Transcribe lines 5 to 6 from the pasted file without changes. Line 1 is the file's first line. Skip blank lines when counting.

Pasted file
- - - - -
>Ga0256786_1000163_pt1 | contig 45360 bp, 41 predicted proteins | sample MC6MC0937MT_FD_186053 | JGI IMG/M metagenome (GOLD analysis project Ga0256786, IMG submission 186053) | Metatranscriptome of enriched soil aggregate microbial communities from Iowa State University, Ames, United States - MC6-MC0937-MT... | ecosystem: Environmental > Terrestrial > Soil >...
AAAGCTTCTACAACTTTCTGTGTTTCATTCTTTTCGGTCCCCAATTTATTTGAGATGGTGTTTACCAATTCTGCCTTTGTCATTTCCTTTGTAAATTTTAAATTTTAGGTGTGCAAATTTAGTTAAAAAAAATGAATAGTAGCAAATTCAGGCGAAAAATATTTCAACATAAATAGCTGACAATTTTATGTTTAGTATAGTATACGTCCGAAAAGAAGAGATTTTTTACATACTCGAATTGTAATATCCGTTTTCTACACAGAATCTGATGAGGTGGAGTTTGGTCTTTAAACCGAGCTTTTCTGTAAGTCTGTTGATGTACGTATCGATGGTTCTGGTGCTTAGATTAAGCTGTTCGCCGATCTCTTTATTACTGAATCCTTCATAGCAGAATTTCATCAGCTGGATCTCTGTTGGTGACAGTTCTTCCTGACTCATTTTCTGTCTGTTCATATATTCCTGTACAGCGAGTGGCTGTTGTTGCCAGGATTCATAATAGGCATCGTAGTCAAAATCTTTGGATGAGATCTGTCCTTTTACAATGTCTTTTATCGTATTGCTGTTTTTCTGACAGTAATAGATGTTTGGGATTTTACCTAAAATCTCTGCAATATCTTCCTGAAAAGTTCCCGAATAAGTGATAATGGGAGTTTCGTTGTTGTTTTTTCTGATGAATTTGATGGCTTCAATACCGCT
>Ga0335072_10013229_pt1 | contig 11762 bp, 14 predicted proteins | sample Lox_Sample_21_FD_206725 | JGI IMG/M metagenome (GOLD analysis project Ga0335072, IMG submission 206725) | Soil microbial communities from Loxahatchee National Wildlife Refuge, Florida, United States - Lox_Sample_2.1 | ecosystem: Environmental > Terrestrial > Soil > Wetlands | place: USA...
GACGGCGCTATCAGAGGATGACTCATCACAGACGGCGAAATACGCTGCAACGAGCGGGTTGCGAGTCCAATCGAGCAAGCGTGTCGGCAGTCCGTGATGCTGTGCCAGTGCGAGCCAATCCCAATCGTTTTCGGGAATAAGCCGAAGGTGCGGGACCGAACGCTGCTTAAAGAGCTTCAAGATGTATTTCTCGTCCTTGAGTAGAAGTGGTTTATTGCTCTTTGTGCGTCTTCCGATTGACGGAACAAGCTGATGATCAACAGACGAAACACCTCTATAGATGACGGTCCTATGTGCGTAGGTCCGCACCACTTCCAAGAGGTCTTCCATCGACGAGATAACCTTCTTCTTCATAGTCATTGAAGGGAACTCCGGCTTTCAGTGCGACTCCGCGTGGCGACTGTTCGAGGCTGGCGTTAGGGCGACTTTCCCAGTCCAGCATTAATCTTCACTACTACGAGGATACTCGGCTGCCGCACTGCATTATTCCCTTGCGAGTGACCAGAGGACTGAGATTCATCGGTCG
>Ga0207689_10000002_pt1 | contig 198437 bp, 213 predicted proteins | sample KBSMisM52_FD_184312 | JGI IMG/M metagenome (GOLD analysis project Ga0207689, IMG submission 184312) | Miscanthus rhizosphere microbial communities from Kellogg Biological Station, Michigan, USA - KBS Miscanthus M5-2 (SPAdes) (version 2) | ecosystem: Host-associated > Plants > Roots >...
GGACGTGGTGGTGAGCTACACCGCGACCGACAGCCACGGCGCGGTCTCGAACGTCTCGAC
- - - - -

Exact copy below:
>Ga0207689_10000002_pt1 | contig 198437 bp, 213 predicted proteins | sample KBSMisM52_FD_184312 | JGI IMG/M metagenome (GOLD analysis project Ga0207689, IMG submission 184312) | Miscanthus rhizosphere microbial communities from Kellogg Biological Station, Michigan, USA - KBS Miscanthus M5-2 (SPAdes) (version 2) | ecosystem: Host-associated > Plants > Roots >...
GGACGTGGTGGTGAGCTACACCGCGACCGACAGCCACGGCGCGGTCTCGAACGTCTCGAC